Because putting Ben on a righteous path would inevitably render the point of The Innocents moot, it’s safe to assume he’ll be descending to the dark side. Doing so makes him more terrifying and losing himself to that power forces him to cross lines that no amount of tears or remorse can counteract. Aisha knows this because she can feel and hear everything that is going on. Can she and Anna stop him before he hurts someone bad enough to become irredeemable? Can Ida maneuver through her parents with the precision necessary to get Anna outside without causing them to question what it is they’re doing once she is? And what does stopping Ben even mean to a nine-year-old? Are these kids moving towards murder? It’s beyond unsettling.

Children this age aren’t supposed to be doing these things and yet no one can deny the fact that they didn’t question life and death or good and evil when they were that young too. Vogt talks about being inspired to write the film when his children were born. He was fascinated by the idea that they lived secret lives outside his grasp—their internal and external worlds separated by language, experiences, and motives. So, he works to delve into that headspace by keeping the adults at arm’s length, forever distracted by the superficial and dismissive of the truth lying below that surface. When Anna shows improvement, Mom and Dad want more. They make it about their wants, leaving Ida to worry about hers against increasingly dire odds.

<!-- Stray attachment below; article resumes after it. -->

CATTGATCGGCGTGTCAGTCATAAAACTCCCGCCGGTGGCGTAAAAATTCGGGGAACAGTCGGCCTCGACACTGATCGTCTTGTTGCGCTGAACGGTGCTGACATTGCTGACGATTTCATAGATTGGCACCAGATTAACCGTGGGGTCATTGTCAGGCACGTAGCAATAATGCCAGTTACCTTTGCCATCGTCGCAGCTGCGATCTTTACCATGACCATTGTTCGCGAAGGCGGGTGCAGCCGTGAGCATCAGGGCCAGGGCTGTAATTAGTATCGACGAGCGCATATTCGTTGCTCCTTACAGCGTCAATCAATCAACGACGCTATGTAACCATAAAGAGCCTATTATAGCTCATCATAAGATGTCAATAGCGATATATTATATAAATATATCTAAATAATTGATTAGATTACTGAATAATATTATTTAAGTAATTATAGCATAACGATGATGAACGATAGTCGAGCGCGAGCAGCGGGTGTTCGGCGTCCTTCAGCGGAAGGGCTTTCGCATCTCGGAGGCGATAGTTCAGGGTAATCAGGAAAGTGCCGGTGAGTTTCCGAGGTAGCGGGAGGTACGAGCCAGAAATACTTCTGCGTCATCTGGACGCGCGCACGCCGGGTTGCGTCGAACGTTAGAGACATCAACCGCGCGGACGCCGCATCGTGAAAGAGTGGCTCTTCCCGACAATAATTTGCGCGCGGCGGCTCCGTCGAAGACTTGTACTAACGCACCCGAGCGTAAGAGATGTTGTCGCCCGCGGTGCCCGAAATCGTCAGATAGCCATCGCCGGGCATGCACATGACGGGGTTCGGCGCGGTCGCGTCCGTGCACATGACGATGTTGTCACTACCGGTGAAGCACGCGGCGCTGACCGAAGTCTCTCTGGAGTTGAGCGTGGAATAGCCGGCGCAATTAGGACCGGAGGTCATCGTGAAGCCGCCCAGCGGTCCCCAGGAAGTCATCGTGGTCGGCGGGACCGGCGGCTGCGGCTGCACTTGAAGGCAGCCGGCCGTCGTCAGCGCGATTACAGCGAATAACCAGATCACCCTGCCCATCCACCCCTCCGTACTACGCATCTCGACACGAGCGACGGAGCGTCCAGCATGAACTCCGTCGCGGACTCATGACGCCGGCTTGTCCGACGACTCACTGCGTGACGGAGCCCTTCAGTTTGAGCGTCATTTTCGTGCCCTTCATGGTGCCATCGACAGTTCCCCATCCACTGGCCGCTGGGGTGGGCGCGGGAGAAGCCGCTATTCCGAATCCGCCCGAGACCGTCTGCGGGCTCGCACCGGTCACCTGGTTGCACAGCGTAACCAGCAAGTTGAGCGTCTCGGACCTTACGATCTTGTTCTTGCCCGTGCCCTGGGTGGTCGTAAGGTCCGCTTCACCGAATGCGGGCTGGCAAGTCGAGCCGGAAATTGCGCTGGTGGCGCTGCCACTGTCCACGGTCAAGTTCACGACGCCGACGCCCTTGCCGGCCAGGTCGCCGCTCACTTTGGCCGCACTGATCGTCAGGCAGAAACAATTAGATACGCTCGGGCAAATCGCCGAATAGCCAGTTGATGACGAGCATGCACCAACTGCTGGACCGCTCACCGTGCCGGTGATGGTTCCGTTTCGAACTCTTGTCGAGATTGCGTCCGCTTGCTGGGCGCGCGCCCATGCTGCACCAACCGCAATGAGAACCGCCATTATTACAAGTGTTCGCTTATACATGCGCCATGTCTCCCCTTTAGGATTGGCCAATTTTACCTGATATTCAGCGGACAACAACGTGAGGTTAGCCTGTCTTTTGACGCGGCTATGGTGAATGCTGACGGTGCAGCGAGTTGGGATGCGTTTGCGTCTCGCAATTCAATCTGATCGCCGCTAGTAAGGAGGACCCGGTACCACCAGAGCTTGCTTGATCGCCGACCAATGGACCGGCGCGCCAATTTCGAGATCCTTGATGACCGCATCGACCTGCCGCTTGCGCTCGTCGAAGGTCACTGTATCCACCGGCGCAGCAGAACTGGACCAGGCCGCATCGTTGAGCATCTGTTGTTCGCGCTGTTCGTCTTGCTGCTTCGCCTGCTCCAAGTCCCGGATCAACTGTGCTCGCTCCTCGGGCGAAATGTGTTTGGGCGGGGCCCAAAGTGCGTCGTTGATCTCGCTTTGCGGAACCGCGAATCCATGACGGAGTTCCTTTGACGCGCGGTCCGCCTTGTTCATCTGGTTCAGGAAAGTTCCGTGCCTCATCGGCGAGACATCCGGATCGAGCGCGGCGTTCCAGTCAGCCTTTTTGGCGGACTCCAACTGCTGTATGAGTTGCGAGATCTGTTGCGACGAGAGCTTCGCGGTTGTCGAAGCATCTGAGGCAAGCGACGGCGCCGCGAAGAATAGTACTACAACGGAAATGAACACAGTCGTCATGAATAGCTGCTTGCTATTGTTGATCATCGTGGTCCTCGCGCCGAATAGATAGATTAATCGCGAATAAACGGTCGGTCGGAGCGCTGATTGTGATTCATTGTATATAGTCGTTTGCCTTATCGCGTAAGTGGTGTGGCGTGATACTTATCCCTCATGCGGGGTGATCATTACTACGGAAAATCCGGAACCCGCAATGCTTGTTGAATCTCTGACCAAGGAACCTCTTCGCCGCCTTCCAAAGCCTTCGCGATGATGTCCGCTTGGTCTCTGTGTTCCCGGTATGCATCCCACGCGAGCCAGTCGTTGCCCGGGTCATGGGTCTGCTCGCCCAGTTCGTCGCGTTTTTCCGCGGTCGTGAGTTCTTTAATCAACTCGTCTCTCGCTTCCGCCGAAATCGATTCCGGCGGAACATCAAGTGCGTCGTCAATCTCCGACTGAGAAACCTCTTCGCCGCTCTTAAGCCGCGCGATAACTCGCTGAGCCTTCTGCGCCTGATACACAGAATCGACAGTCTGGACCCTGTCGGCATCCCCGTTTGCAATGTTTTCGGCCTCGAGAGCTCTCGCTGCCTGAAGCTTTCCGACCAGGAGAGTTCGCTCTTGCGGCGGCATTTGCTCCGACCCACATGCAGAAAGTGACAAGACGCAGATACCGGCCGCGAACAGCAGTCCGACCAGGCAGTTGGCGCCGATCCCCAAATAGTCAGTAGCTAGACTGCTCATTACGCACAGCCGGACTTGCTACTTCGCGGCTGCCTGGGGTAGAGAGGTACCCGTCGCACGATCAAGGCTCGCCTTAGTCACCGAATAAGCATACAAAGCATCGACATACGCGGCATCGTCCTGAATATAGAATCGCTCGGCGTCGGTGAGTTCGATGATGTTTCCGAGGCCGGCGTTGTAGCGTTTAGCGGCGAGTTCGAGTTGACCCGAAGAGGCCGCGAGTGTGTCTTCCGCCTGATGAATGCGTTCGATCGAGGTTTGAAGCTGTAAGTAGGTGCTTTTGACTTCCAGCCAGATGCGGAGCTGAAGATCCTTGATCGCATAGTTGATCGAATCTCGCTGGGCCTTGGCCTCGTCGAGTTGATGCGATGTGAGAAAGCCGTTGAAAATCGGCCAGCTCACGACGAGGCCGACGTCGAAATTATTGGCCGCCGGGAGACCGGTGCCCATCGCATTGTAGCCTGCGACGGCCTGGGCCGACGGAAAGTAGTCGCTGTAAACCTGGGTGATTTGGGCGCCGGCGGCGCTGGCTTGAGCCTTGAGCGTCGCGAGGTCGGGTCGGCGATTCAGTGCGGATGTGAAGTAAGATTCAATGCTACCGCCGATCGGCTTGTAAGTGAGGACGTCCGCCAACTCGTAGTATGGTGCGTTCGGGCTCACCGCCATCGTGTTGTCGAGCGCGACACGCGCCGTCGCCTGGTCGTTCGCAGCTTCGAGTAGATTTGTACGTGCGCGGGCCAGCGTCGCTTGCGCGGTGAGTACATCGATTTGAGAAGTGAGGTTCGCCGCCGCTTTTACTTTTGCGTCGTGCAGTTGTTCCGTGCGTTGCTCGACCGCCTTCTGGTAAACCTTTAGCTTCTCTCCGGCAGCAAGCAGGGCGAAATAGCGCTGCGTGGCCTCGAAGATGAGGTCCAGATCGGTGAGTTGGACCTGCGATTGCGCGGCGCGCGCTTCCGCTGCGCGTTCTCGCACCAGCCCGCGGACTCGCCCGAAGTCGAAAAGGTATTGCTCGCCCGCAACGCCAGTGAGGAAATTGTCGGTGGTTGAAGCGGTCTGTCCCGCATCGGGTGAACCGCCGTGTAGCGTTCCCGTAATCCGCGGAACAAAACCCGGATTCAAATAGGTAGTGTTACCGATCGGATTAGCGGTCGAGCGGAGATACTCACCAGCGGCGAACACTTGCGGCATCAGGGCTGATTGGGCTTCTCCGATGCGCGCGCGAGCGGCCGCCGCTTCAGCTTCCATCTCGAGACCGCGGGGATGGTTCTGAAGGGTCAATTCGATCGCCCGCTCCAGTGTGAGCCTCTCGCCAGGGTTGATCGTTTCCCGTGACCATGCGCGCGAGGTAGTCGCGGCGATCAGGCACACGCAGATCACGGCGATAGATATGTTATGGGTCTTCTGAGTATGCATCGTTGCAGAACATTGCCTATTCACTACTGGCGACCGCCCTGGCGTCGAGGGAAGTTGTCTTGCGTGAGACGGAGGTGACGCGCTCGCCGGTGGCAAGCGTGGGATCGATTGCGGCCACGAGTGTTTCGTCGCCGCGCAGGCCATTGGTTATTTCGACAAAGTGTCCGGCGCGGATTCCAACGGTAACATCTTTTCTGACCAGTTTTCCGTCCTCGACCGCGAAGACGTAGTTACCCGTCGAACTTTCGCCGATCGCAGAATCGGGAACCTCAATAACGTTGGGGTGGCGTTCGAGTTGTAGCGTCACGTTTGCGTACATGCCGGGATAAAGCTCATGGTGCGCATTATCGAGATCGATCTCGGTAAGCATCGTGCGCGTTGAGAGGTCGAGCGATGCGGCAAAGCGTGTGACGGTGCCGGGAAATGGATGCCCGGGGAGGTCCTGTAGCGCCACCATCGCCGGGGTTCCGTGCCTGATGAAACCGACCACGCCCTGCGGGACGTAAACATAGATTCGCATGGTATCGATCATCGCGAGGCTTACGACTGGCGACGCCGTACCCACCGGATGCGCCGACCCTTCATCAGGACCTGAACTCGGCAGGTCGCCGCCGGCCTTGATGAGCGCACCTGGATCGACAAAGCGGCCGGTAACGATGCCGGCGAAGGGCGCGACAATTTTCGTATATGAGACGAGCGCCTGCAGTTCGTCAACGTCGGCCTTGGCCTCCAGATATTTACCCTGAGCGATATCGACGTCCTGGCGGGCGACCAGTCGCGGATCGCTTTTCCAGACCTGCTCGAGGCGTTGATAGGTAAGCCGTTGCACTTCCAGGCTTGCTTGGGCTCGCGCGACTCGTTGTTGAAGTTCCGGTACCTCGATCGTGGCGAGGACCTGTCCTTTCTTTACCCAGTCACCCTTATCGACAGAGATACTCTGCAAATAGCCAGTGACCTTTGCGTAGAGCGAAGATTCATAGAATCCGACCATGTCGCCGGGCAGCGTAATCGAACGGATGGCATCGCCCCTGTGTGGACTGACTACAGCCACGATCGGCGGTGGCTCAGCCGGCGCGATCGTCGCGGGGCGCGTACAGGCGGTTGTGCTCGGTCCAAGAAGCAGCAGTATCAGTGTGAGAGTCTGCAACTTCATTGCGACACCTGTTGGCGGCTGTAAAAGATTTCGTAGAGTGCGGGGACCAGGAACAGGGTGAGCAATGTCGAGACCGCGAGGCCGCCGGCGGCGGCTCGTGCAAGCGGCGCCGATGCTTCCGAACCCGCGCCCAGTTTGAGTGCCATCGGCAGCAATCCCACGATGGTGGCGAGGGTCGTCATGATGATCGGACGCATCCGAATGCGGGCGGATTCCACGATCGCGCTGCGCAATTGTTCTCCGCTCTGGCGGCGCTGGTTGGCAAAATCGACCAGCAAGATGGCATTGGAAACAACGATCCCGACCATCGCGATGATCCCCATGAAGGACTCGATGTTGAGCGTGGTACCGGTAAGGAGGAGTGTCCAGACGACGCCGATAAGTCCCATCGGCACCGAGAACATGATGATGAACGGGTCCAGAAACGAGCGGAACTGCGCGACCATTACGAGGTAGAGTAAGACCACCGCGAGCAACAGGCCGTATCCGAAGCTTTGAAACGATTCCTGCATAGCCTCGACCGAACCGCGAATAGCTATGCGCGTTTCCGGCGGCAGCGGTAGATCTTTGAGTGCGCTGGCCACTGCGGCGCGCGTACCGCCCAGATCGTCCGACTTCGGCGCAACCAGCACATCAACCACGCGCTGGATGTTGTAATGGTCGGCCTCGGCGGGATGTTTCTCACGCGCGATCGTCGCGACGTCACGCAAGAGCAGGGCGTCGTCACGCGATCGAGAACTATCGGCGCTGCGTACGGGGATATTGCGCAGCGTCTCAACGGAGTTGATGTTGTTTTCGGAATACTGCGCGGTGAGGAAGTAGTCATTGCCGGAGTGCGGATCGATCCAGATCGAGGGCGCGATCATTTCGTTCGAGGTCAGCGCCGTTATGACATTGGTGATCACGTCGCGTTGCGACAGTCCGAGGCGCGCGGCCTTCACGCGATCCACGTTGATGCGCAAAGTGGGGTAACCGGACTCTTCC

And while the tone and genre does skew psychological for the most part in doing so, Vogt isn’t afraid to inject full-on nightmarish horror too. It’s one thing to let Ben evolve his powers into “fetching” people and forcing them to physically do what he wants, but it’s another to show what that means to the mind of the body being used as a puppet. There are some gnarly scenes of hallucinatory fear stemming from Ben needing them to act as he intends without being a literal puppeteer. If he wants them to move, for example, their minds must conjure something that guarantees that movement. Snakes, beasts, demons—only the scariest things possible can make you go against your own instincts and become the monster yourself.

Most intriguing is the reality that some learn that lesson on their own. Because while Ben can make others do his dirty work, Ida’s only ability is empathy. It may not seem like she has any at the beginning due to her actions being devoid of consequences, but she’s driven by it the moment her world opens to the sort of despair she’s thus far avoided. To know Anna feels is to see her as more than an inhuman oddity. To see Aisha’s love is to recognize true hate. Ramstad and Ashraf have the “flashier” performances (her condition continuously regressing and progressing opposite his heartbreaking plunge into rage), but Asheim and Fløttum’s heart transcends. They’ll risk everything even if they’re too young to know what “everything” truly means.


photography:
[1] Rakel Lenora Fløttum as Ida in Eskil Vogt’s THE INNOCENTS. Courtesy of IFC Midnight.
[2] Rakel Lenora Fløttum as Ida and Sam Ashraf as Ben in Eskil Vogt’s THE INNOCENTS. Courtesy of IFC Midnight.
[3] Mina Yasmin Bremseth Asheim as Aisha in Eskil Vogt’s THE INNOCENTS. Courtesy of IFC Midnight.